Gentrification isn’t just about who’s moving into the neighborhood. It’s about juice bars, yoga studios, and of course, coffee shops. What’s it like to open a business that neighbors will clearly recognize as a symbol of change?
Mike Voss and Adam Kestel of Frogtown Brewery in L.A's Elysian Valley neighborhood. Photo credit: Saul Gonzalez.
Lorena Jurado and Rex Roberts, owners of Little Ripper coffee shop in Glassell Park. Photo: Saul Gonzalez
Entrepreneurs Lisa Jurado and Rex Roberts just opened a coffee spot in Glassell Park, a neighborhood in Northeast Los Angeles, and they know when some people see their shop they’ll mutter about gentrification. But Jurado and Roberts worry more about the possibility of a Starbucks taking their business than neighborhood backlash.
In Echo Park, Israel Palacios had to move his pizza restaurant after his rent got too high. His family had run the restaurant for more than 20 years. He reopened his business at a cheaper site across the street, only to see a high-end, more expensive pizza place open in his old location. What really gets him angry? The new owner kept Palacios’ old sign. “I like the signs,” says Zach Pollack, the chef at the new restaurant. They’re “kind of like a symbol of the neighborhood.”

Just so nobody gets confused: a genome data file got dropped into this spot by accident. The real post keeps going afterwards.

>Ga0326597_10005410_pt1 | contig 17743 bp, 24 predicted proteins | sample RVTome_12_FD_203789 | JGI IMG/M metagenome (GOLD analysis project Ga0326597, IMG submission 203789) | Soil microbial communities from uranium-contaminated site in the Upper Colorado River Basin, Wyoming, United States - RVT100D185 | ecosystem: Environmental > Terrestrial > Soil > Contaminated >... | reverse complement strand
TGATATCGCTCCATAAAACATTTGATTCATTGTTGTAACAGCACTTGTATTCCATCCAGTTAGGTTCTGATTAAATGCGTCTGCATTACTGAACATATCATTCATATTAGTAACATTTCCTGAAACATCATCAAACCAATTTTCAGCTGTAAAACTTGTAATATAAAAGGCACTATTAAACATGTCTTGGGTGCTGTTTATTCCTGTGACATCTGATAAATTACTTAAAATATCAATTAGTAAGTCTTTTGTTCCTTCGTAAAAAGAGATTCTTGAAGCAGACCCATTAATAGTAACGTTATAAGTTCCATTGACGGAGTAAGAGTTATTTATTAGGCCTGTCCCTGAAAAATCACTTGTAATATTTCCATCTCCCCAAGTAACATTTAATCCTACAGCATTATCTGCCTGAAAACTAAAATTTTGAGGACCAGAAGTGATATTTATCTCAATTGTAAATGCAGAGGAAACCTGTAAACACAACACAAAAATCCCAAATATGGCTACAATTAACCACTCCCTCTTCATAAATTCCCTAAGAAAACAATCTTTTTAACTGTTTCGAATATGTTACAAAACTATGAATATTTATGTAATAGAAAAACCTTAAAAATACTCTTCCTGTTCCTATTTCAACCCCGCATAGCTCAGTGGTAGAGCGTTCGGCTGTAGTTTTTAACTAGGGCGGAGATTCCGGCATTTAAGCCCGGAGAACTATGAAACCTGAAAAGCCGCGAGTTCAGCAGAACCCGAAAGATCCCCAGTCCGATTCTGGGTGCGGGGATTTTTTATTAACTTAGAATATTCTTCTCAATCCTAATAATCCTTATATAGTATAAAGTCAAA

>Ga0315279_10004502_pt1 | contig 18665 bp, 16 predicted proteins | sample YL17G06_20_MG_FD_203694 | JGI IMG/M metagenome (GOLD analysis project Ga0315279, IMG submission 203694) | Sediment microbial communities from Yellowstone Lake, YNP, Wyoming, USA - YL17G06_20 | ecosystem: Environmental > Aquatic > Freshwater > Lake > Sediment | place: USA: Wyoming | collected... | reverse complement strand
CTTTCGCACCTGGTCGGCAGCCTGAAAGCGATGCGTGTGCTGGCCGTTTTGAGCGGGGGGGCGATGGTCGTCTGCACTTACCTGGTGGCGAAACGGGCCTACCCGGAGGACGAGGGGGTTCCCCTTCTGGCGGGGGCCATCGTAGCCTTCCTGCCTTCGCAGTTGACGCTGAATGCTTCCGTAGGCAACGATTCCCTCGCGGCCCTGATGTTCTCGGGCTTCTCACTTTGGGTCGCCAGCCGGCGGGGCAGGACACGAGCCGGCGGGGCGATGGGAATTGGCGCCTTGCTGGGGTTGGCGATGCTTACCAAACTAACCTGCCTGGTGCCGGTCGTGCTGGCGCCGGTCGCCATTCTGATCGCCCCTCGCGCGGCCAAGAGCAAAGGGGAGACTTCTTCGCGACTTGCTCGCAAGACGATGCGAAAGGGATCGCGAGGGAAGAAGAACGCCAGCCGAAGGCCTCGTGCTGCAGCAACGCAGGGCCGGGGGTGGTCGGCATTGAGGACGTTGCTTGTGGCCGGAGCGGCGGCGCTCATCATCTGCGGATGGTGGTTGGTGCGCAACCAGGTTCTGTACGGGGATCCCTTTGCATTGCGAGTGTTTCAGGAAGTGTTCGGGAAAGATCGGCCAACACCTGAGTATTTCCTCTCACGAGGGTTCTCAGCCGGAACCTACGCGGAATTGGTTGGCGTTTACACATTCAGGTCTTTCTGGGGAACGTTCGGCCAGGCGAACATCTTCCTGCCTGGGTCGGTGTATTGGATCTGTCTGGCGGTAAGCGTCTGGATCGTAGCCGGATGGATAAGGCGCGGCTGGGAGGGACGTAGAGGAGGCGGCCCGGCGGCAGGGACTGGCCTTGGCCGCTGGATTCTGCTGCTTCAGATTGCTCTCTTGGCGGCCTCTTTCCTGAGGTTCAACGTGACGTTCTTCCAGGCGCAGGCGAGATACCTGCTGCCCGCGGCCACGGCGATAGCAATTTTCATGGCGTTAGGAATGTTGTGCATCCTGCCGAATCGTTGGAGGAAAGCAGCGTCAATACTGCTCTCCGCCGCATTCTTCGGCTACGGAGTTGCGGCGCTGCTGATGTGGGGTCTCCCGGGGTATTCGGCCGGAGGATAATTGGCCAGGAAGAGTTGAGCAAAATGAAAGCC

You're invited! Come out to hear a lively discussion of solutions to L.A.’s housing crisis. Why is this happening now? Is it possible to build our way out of the problem? Can anything be done to avoid L.A. becoming as expensive as San Francisco or New York? In the L.A. of the future, can you find a place to call home? KCRW's Madeleine Brand will host this event.
If you missed the October 11th conversation about gentrification, listen here.